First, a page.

So you didn’t get into your first choice of halls. Whether that’s the infamous Glen Eyre, known to be the central hub of all first year life, or Mayflower, the newly built but slightly distant halls, slapped bang in the centre of the city. You find yourself filled with excitement and nerves at the prospect of moving away from home for the first time, but also find yourself disappointed about being located in a small hall, that you’ve never heard of and it’s already tainted your view of your university experience.
But honestly, forget Glen Eyre. Lose all preconceptions of what you think, or what you have been led believe are the ‘best’ halls to be in for first year. Because I’ll let you in on a little secret…
Your halls don’t matter.
When you get to Southampton, you’ll soon realise that actually, the reputation of the halls don’t come from their facilities; whether that’s Glen’s rolling lawn, Monte’s maze of blocks, or Mayflower’s gym. It’s from those living inside its very walls. When my year joined the Southampton cohort, Glen Eyre Halls were sold to us as the place to be. Everyone I ended up meeting in halls applied there, yet only a fraction of those who apply get in. We found that none of us had applied to the halls we eventually ended up in. And most of us had never even heard of Archers Road. Being located half way between the uni and the city centre was prime for first year! With both a Sainsbury’s local and a Co-Op just down the road, we were never going to be short of mixer… or the occasional two litre bottle of Lambrini.
With the overwhelming potential to not enjoy your halls experience, it’s key to find some like-minded people to hang around with, and you’ll be guaranteed to have a great time, no matter where you might live. It’s a given that you won’t get along with all your flatmates, but they’re not the only people you can spend your time with.
In my friends’ and my experience, we all knew that we had scraped the bottom of the barrel with our halls. But we weren’t going to let our position stop us from experiencing university to the full. Archers Road were tiny halls in comparison to the likes of Glen, Monte and Mayflower, but somehow, it’s smaller size made the first year experience just that little bit better. The walk between flats were less than a minute long. The intimacy was overwhelming, but at the same time, a great ploy to get you to spend time with better, and not cooped up in your bedroom alone.
We understand that some of you may not like drinking, going on nights out or just the general laddish behaviour. But people are quite understanding if you’re honest with them about it. Showing your face at pre-drinks and listening to some Year 9 tunes is a great way to get yourself integrated, without having to spend your night regretting your drunken actions. Nights out are a given during freshers, and although you may not find yourself going out every night, you’ll find yourself spending time with those you drank with the previous night. Your night friends become your day friends, and ultimately they just become your friends altogether. You’ll live, drink, and breathe each other until the time comes to leave university for summer.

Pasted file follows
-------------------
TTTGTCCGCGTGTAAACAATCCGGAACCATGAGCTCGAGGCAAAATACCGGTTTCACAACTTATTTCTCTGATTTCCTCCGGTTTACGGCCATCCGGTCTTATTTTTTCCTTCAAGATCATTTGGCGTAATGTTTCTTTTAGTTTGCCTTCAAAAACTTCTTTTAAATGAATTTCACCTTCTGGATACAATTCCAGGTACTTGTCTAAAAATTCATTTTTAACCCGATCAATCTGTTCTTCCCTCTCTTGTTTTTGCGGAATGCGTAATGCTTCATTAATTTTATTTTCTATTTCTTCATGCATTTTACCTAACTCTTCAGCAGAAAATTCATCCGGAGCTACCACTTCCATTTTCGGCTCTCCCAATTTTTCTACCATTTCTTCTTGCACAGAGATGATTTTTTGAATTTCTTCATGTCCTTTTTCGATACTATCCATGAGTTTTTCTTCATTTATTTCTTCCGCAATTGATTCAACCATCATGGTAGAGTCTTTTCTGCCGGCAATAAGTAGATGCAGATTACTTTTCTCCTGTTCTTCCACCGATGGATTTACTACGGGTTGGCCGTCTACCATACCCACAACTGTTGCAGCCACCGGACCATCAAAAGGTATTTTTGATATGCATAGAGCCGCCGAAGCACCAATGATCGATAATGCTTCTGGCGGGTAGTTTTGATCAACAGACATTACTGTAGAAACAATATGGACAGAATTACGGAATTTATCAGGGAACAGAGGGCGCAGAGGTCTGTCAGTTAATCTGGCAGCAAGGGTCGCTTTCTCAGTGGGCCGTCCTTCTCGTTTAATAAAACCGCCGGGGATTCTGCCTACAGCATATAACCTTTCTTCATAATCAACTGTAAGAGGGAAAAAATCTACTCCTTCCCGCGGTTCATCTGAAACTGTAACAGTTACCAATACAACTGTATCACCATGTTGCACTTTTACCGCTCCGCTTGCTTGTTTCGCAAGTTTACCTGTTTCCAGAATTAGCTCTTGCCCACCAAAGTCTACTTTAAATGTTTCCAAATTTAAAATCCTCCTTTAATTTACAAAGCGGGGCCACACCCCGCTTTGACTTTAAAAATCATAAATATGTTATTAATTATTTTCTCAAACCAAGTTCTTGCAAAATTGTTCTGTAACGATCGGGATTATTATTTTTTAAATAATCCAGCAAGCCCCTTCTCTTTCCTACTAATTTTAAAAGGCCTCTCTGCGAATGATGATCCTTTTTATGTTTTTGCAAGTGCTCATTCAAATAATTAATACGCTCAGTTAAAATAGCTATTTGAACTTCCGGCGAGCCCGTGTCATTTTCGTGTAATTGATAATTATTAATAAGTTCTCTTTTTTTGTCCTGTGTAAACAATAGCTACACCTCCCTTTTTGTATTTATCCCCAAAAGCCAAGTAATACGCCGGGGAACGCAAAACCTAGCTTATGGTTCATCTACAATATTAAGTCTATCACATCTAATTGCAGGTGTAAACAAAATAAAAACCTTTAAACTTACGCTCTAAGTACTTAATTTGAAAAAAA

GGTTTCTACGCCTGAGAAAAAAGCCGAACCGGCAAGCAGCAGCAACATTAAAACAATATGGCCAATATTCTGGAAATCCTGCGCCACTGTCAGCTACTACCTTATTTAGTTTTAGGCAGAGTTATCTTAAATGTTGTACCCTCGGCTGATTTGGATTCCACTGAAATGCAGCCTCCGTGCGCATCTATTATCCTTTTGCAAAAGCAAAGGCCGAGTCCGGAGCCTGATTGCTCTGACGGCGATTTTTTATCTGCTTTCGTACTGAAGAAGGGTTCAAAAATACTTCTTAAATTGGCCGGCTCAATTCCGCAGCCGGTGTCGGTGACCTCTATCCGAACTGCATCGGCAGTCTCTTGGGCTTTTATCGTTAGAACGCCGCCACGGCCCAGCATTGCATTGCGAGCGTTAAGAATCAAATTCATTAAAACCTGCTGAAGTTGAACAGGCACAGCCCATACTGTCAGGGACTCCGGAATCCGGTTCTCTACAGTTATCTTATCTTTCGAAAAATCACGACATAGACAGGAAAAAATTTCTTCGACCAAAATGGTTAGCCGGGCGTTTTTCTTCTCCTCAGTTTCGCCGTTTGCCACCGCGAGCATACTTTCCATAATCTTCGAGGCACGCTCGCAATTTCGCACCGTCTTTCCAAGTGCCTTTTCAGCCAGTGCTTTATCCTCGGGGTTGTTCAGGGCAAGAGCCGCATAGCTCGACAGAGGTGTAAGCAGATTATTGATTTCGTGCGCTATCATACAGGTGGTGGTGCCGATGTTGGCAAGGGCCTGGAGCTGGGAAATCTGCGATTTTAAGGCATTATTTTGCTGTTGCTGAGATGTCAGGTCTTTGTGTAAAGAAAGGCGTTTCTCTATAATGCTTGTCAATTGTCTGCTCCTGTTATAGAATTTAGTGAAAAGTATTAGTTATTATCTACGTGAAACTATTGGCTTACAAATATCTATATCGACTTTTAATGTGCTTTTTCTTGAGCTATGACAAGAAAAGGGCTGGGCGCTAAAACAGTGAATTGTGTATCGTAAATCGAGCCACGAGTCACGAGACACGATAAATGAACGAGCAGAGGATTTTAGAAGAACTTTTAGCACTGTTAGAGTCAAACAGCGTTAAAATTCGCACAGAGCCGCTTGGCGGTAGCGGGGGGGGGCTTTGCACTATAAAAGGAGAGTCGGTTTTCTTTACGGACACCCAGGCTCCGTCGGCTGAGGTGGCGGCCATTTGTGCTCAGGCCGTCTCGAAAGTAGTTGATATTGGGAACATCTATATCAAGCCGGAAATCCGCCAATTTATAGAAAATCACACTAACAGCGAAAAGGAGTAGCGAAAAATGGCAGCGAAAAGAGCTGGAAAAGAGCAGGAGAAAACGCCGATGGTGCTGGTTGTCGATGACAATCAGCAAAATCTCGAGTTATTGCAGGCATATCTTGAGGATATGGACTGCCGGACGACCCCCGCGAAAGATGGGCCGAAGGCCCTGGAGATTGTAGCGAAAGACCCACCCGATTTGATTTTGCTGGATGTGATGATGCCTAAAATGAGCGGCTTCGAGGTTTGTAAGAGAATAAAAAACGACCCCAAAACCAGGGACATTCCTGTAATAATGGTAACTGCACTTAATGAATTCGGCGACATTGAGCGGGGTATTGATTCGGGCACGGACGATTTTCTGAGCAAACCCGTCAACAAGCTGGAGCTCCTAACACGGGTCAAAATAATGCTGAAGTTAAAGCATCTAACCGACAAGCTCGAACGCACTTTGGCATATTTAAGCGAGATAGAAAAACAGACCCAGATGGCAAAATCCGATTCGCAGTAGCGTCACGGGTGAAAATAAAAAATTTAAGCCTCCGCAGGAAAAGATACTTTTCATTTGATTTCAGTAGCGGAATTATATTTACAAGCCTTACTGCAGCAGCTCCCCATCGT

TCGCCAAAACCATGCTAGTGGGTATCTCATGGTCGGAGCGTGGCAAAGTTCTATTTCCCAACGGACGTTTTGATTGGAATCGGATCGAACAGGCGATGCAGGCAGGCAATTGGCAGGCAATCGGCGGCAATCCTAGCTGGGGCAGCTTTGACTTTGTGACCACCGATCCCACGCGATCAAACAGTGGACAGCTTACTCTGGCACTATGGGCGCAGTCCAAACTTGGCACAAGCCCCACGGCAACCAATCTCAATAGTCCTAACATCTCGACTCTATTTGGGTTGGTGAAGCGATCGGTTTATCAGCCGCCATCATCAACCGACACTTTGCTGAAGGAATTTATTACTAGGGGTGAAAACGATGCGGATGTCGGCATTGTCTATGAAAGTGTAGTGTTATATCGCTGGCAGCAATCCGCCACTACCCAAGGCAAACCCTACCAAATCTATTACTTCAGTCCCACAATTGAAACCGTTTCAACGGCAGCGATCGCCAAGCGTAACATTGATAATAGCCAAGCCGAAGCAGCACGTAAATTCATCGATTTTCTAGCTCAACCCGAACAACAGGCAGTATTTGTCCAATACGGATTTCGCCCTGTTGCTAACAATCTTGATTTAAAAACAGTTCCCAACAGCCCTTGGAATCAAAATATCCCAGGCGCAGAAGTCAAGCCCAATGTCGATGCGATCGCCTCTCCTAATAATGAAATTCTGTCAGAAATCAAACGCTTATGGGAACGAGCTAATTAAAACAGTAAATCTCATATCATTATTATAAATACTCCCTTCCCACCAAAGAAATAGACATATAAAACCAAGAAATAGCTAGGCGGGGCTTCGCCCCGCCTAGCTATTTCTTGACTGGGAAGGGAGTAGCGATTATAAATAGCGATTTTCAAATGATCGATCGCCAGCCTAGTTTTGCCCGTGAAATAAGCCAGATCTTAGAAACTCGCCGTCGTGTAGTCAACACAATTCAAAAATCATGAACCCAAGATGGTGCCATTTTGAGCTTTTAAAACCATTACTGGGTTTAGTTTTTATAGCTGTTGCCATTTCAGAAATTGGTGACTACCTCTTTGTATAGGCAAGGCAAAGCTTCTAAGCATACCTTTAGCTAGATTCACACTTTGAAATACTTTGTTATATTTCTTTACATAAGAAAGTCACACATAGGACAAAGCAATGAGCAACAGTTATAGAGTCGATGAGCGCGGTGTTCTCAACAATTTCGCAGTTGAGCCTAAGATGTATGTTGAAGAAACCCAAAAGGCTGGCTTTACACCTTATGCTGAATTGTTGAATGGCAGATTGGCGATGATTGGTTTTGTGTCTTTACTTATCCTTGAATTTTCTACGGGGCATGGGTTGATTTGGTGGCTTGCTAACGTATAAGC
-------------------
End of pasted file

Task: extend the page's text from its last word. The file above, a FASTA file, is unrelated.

It’s key to make sure that even though you may be disappointed that you don’t have an en-suite bathroom, a large kitchen, or a certain number of people living in your flat, you are happy with where you are living. That might mean you have to find friends who live in a different flat, or block, or even on your course, meaning that they are more than likely to be spread out all across the city than you’d like. But you make the effort, because otherwise, you may lead a very isolated experience. And after all, university is about stepping outside your comfort zone, being friends with people you probably would never have met if you hadn’t come to university, and sometimes, making decisions you usually wouldn’t.
A good way to cement friends, I hate to say it… is to have a TV in your room. Having a luxury such a Netflix, or even an Xbox, will bring people together like a horse drawn to water. Offering to cook dinner together, or chipping in for a late night Dominoes after a heavy night of boozing are just the kind of things that bring people closer, without you actually realising it. You’ll get to learn their weird habits, learn to love them or hate them, or just tolerate them.
Making sure you’re happy in your home for the next year is honestly, so unbelievably important that I can’t emphasise it enough. Even if that means you find yourself changing flats, or even halls, in the November or January moving period. You are bound to find some people you can enjoy the company of, even if it takes a while. Your comfort and happiness is the most important thing for you to thrive in an environment you’ve been thrown into.
Branch out, meet new people during freshers, it’s the perfect time! Everyone’s buzzing to be at university, and they all just want to have as much fun as you. So join them. Make your way through the hundreds of people than will line the corridor of your flat, crowd your kitchen to the point where you lose the 5 people you actually know, and find those people you’ll just click with. Whether they’re drinking cider out of a Jerry Can around the table playing ‘Never Have I Ever…’ or having a cigarette outside, meeting people they’ll probably never see again.
No matter where you live for the next year, remember, it’s not the end of the world. And that your halls won’t be the best, but that doesn’t matter.